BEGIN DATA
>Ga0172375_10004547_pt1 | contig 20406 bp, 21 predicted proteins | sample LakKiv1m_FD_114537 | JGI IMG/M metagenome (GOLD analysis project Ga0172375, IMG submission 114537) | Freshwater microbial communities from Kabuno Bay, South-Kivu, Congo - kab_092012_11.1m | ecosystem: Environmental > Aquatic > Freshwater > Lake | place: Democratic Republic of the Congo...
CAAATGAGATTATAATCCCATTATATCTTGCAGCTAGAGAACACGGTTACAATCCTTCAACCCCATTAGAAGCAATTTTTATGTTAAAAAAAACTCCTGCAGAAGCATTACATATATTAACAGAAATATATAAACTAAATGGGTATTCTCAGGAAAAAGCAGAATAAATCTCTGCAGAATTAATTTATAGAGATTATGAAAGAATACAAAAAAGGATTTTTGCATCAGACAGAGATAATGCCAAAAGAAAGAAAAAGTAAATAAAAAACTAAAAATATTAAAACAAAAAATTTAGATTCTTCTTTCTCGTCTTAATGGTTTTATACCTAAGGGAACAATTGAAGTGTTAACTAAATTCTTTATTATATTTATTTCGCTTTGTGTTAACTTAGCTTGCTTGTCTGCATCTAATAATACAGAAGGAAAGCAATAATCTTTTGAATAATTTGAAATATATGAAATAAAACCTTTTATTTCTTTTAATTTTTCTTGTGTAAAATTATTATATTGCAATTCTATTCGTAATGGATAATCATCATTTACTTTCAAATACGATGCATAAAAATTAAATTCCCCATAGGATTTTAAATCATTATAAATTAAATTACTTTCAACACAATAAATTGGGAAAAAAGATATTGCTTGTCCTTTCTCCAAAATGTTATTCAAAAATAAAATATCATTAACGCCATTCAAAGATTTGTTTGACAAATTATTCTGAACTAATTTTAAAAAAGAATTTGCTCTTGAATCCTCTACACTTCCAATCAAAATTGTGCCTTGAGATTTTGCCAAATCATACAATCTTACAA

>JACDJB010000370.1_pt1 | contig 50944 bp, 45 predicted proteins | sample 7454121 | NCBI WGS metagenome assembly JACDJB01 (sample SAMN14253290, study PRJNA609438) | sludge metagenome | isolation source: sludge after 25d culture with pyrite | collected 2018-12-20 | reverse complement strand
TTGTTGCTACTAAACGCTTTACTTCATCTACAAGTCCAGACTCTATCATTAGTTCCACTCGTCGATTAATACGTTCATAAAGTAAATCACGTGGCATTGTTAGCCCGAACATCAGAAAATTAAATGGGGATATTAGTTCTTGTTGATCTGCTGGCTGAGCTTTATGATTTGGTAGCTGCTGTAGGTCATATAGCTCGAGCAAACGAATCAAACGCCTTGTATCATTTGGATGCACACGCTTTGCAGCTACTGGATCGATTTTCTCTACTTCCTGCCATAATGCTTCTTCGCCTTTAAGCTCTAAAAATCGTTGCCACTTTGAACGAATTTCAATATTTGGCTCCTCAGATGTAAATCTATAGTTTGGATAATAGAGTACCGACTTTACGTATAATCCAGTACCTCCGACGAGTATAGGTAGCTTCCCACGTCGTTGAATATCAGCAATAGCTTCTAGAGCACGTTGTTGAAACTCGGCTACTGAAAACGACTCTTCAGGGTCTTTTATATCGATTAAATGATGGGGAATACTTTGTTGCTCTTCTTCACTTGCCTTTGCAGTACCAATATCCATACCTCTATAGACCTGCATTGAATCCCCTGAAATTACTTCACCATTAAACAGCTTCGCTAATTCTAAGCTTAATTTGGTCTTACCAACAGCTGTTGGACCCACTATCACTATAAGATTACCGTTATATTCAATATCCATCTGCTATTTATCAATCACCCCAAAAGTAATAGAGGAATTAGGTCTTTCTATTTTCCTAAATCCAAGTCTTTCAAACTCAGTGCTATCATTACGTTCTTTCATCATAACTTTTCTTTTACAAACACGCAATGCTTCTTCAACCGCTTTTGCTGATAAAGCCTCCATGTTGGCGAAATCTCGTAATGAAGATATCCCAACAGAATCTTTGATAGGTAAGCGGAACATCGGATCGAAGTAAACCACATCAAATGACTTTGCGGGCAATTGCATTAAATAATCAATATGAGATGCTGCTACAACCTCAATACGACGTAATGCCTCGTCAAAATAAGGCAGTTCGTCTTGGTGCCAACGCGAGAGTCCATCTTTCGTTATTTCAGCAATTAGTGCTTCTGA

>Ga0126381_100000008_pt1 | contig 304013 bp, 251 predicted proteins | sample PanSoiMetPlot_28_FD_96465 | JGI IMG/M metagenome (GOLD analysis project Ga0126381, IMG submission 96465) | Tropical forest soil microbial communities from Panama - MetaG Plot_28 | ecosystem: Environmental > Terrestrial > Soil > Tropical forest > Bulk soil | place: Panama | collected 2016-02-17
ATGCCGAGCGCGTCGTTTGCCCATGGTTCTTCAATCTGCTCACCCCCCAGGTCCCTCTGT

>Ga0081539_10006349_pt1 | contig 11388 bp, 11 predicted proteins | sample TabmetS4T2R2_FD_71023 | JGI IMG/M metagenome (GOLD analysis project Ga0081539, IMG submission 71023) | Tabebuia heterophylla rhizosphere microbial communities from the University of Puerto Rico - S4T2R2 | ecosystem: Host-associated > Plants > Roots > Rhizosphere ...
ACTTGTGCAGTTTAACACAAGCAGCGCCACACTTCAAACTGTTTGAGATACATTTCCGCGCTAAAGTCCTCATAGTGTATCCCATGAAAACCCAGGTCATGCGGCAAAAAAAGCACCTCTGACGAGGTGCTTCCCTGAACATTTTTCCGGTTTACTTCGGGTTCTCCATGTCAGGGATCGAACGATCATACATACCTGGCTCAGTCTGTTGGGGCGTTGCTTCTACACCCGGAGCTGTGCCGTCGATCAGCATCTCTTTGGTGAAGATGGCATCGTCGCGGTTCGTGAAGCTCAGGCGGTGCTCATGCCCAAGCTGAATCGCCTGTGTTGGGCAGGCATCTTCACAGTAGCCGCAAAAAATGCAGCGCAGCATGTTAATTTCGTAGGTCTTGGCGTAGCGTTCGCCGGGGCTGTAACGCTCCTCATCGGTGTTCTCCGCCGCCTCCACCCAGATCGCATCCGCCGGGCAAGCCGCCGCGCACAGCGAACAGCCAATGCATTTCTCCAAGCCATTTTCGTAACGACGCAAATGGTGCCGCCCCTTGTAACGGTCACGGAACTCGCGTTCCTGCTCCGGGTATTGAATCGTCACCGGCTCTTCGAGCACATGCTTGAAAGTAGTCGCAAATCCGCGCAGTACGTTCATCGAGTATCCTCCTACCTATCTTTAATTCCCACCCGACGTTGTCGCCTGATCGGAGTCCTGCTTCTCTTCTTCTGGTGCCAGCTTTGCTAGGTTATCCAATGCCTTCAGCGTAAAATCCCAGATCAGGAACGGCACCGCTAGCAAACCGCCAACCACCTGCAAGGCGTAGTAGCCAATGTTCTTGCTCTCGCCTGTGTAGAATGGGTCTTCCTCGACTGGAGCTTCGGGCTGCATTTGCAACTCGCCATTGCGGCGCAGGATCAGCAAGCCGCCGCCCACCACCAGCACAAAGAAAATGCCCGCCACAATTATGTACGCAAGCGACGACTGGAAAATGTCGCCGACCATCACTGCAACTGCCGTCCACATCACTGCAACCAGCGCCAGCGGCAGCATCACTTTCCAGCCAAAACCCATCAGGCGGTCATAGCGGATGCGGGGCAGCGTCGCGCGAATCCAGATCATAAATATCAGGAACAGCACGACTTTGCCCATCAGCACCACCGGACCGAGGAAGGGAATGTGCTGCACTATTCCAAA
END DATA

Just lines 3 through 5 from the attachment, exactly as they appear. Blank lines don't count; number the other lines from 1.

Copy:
>JACDJB010000370.1_pt1 | contig 50944 bp, 45 predicted proteins | sample 7454121 | NCBI WGS metagenome assembly JACDJB01 (sample SAMN14253290, study PRJNA609438) | sludge metagenome | isolation source: sludge after 25d culture with pyrite | collected 2018-12-20 | reverse complement strand
TTGTTGCTACTAAACGCTTTACTTCATCTACAAGTCCAGACTCTATCATTAGTTCCACTCGTCGATTAATACGTTCATAAAGTAAATCACGTGGCATTGTTAGCCCGAACATCAGAAAATTAAATGGGGATATTAGTTCTTGTTGATCTGCTGGCTGAGCTTTATGATTTGGTAGCTGCTGTAGGTCATATAGCTCGAGCAAACGAATCAAACGCCTTGTATCATTTGGATGCACACGCTTTGCAGCTACTGGATCGATTTTCTCTACTTCCTGCCATAATGCTTCTTCGCCTTTAAGCTCTAAAAATCGTTGCCACTTTGAACGAATTTCAATATTTGGCTCCTCAGATGTAAATCTATAGTTTGGATAATAGAGTACCGACTTTACGTATAATCCAGTACCTCCGACGAGTATAGGTAGCTTCCCACGTCGTTGAATATCAGCAATAGCTTCTAGAGCACGTTGTTGAAACTCGGCTACTGAAAACGACTCTTCAGGGTCTTTTATATCGATTAAATGATGGGGAATACTTTGTTGCTCTTCTTCACTTGCCTTTGCAGTACCAATATCCATACCTCTATAGACCTGCATTGAATCCCCTGAAATTACTTCACCATTAAACAGCTTCGCTAATTCTAAGCTTAATTTGGTCTTACCAACAGCTGTTGGACCCACTATCACTATAAGATTACCGTTATATTCAATATCCATCTGCTATTTATCAATCACCCCAAAAGTAATAGAGGAATTAGGTCTTTCTATTTTCCTAAATCCAAGTCTTTCAAACTCAGTGCTATCATTACGTTCTTTCATCATAACTTTTCTTTTACAAACACGCAATGCTTCTTCAACCGCTTTTGCTGATAAAGCCTCCATGTTGGCGAAATCTCGTAATGAAGATATCCCAACAGAATCTTTGATAGGTAAGCGGAACATCGGATCGAAGTAAACCACATCAAATGACTTTGCGGGCAATTGCATTAAATAATCAATATGAGATGCTGCTACAACCTCAATACGACGTAATGCCTCGTCAAAATAAGGCAGTTCGTCTTGGTGCCAACGCGAGAGTCCATCTTTCGTTATTTCAGCAATTAGTGCTTCTGA

>Ga0126381_100000008_pt1 | contig 304013 bp, 251 predicted proteins | sample PanSoiMetPlot_28_FD_96465 | JGI IMG/M metagenome (GOLD analysis project Ga0126381, IMG submission 96465) | Tropical forest soil microbial communities from Panama - MetaG Plot_28 | ecosystem: Environmental > Terrestrial > Soil > Tropical forest > Bulk soil | place: Panama | collected 2016-02-17